The following is testimony submitted for presentation to the Senate Regulatory Review Committee by the Mackinac Center’s Steve Delie on April 1, 2021.
Good morning, and thank you very much for having me.
My name is Steve Delie, and I am the director of labor policy for the Mackinac Center, as well as the director for its Workers for Opportunity initiative. I am here today to testify in favor of House Bill 88, which helps to secure the First Amendment rights of Missouri’s public employees.
HB 88 enacts protections that were recognized by the United States Supreme Court in its 2018 Janus v. AFSCME opinion. In that case, the court recognized that every act of speech on behalf of a public sector union was an inherently political act, and clarified that an employee cannot be compelled to financially support that speech without certain First Amendment protections.
Specifically, the Supreme Court noted that an employee’s waiver of his or her First Amendment rights must satisfy certain standards, and that such a waiver could not be presumed. To satisfy constitutional requirements, “employees [must] clearly and affirmatively consent before any money is taken from them.” This requires evidence that an employee’s waiver is a “knowing, intelligent act … done with sufficient awareness of the relevant circumstances and likely consequences.” “An effective waiver must … be one of a ‘known privilege or right.’” It must also be done with “a full awareness of both the nature of the right being abandoned and the consequences of the decision to abandon it.” Therefore, before employees can consent to dues deductions, they must know both what their rights are and the consequences of waiving those rights.
This is precisely what HB 88 accomplishes. Simply put, this bill requires public employees be provided with a notice and description of their First Amendment rights, to ensure that any decision to waive those rights can be made in a knowing and voluntary manner. The language of this notice is, in our opinion, sufficient to satisfy the requirements for a valid waiver pursuant to Janus.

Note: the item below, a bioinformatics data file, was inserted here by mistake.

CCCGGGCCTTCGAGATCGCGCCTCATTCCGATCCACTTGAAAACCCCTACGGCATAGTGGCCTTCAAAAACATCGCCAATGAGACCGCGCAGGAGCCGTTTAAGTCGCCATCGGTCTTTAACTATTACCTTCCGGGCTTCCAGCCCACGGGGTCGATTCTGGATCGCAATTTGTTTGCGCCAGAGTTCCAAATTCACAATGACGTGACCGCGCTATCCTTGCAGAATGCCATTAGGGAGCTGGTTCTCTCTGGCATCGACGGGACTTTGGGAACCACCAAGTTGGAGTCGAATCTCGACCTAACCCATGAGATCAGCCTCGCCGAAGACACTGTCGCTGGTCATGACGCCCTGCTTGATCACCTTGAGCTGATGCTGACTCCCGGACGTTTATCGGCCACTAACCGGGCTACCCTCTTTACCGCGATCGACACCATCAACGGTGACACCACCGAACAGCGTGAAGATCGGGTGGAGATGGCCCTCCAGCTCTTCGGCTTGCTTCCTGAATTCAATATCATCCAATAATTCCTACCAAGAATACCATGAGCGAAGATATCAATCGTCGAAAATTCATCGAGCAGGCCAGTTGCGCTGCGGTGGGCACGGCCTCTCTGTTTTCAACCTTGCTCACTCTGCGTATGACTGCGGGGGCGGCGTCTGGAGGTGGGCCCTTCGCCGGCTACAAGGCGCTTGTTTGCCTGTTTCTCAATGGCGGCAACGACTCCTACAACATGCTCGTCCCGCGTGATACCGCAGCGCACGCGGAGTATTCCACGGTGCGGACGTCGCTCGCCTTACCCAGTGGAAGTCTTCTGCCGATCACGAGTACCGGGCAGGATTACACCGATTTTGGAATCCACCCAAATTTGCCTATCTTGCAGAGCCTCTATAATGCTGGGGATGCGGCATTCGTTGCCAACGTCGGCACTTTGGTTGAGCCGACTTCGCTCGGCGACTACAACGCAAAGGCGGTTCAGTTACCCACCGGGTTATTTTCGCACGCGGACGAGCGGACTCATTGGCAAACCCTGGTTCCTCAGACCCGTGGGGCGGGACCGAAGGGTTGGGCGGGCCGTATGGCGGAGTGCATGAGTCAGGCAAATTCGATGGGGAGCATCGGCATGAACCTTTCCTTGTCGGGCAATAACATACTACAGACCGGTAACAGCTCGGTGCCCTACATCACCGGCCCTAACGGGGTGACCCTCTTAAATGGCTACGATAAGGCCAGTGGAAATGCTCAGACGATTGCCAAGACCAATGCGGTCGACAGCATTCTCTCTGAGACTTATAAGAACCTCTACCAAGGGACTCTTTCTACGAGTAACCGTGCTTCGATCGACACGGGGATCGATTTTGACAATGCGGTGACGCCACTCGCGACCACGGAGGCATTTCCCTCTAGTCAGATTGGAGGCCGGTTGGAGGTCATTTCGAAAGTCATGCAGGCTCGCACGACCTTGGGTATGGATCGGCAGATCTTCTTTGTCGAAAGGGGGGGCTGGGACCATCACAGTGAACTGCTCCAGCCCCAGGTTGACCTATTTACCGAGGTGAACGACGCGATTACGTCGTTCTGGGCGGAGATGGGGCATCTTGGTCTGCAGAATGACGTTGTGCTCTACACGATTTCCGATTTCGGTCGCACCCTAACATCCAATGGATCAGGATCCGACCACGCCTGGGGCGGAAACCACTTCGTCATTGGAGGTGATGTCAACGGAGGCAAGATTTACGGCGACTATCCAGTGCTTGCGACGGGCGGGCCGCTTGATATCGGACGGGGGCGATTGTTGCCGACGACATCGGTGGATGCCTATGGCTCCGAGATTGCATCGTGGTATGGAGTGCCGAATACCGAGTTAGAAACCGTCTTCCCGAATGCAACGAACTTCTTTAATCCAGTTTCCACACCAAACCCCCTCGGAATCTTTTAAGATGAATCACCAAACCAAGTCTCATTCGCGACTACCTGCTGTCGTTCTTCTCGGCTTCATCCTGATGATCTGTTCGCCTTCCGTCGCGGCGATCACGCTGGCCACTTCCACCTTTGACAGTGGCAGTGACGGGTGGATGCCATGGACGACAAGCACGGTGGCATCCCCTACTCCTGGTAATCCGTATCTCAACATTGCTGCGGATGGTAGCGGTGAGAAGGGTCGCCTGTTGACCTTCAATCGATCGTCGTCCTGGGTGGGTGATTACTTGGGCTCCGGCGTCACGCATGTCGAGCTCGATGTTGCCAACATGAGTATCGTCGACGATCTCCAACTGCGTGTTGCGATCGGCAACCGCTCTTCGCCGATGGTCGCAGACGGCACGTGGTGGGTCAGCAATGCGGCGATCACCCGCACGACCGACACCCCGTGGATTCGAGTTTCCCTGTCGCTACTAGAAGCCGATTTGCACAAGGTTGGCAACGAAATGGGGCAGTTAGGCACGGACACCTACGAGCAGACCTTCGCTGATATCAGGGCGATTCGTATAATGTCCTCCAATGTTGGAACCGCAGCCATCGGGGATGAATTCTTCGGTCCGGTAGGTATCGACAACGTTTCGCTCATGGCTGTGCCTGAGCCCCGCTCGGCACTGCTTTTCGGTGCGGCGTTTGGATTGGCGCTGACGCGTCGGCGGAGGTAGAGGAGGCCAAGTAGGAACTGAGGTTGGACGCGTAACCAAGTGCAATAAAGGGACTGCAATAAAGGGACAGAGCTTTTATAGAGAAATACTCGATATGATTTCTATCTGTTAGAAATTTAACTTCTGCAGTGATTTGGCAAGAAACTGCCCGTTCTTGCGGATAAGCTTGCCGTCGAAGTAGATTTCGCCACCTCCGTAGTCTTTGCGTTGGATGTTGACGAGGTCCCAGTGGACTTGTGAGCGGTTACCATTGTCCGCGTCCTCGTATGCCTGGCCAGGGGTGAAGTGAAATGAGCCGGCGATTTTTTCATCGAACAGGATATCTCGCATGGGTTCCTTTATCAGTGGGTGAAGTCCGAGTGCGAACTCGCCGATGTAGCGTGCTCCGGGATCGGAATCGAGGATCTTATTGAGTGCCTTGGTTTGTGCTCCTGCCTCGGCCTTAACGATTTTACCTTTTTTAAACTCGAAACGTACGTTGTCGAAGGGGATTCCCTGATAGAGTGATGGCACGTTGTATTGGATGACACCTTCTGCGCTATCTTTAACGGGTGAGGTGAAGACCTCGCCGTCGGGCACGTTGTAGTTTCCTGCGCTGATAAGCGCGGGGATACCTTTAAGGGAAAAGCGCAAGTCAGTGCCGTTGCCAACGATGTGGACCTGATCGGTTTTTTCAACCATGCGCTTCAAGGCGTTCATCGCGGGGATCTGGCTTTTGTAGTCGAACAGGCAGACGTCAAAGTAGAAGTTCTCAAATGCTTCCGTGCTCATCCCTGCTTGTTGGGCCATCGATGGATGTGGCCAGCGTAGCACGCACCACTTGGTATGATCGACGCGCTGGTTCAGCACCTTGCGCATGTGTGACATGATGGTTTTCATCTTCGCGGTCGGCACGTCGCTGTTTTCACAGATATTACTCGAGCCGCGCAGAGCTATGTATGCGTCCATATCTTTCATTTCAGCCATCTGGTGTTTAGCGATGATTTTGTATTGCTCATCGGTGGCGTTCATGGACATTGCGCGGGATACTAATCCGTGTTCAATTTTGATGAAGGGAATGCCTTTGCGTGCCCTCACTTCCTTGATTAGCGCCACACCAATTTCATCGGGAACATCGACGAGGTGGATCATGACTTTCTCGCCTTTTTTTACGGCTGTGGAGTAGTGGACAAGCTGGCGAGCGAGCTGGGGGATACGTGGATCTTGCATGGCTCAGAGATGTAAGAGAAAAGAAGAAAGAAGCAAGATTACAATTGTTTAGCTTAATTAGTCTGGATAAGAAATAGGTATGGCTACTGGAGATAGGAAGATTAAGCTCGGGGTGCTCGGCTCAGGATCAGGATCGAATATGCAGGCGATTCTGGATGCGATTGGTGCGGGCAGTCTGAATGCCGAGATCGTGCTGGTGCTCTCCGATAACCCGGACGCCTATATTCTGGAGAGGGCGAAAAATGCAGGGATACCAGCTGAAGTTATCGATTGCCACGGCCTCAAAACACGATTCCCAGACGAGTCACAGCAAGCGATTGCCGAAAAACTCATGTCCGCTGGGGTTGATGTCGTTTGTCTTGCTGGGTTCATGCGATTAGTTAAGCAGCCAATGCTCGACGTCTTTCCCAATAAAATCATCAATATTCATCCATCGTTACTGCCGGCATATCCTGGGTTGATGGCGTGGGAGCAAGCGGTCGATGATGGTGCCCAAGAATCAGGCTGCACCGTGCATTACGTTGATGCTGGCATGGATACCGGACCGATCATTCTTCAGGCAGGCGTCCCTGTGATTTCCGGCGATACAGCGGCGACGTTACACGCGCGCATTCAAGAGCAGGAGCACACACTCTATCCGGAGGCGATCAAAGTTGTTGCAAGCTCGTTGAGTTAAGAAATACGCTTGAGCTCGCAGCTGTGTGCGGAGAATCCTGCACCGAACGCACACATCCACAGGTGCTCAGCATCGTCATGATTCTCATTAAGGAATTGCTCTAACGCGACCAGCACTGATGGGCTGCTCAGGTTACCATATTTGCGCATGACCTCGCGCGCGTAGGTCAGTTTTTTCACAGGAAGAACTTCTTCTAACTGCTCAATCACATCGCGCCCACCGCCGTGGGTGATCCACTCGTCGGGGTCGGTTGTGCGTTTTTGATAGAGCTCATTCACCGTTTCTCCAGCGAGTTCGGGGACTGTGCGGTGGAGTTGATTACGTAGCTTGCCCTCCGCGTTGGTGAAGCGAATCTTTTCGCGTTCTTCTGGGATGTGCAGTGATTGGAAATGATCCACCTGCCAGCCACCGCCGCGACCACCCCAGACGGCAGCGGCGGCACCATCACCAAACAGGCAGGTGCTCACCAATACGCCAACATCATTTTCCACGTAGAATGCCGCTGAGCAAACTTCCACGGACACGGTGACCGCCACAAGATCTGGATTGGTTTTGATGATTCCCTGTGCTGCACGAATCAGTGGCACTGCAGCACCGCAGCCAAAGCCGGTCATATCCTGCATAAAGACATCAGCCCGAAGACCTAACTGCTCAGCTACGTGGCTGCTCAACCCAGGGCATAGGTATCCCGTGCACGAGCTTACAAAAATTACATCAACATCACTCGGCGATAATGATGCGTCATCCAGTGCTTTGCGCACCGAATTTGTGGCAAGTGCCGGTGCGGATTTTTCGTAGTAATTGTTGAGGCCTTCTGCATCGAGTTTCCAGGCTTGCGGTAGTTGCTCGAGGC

We also support those provisions of this bill that would require such notice be provided to employees annually, who must then opt in to continue their union membership. As stated in Janus, the waiver of First Amendment rights cannot be presumed, but must be demonstrated by clear and convincing evidence. And a long line of Supreme Court cases makes clear that the waiver of a constitutional right does not continue in perpetuity. In Knox v. SEIU, the court affirmed that the factors influencing a party’s decision to support a union may change over time, and that a fresh opportunity to affirm support can be required. This is consistent with the court’s jurisprudence on other constitutional rights, particularly Miranda rights, in which a one-time waiver has consistently been determined to not constitute a perpetual waiver.
Finally, we support this bill because it is simply good bookkeeping. When Missouri’s public employers provide annual notices and receive annual waivers, they will be able to clearly demonstrate that they are doing what the First Amendment requires. And employees will be kept well informed of their rights, which helps to ensure that their decisions are made in a voluntary and fully informed manner.
If the committee has any questions at this time, I would be happy to answer them.
Steve Delie is the director of labor policy and Workers for Opportunity at the Mackinac Center for Public Policy. In this role, he is in charge of marketing efforts, media strategy, and overseeing policy campaigns and objectives.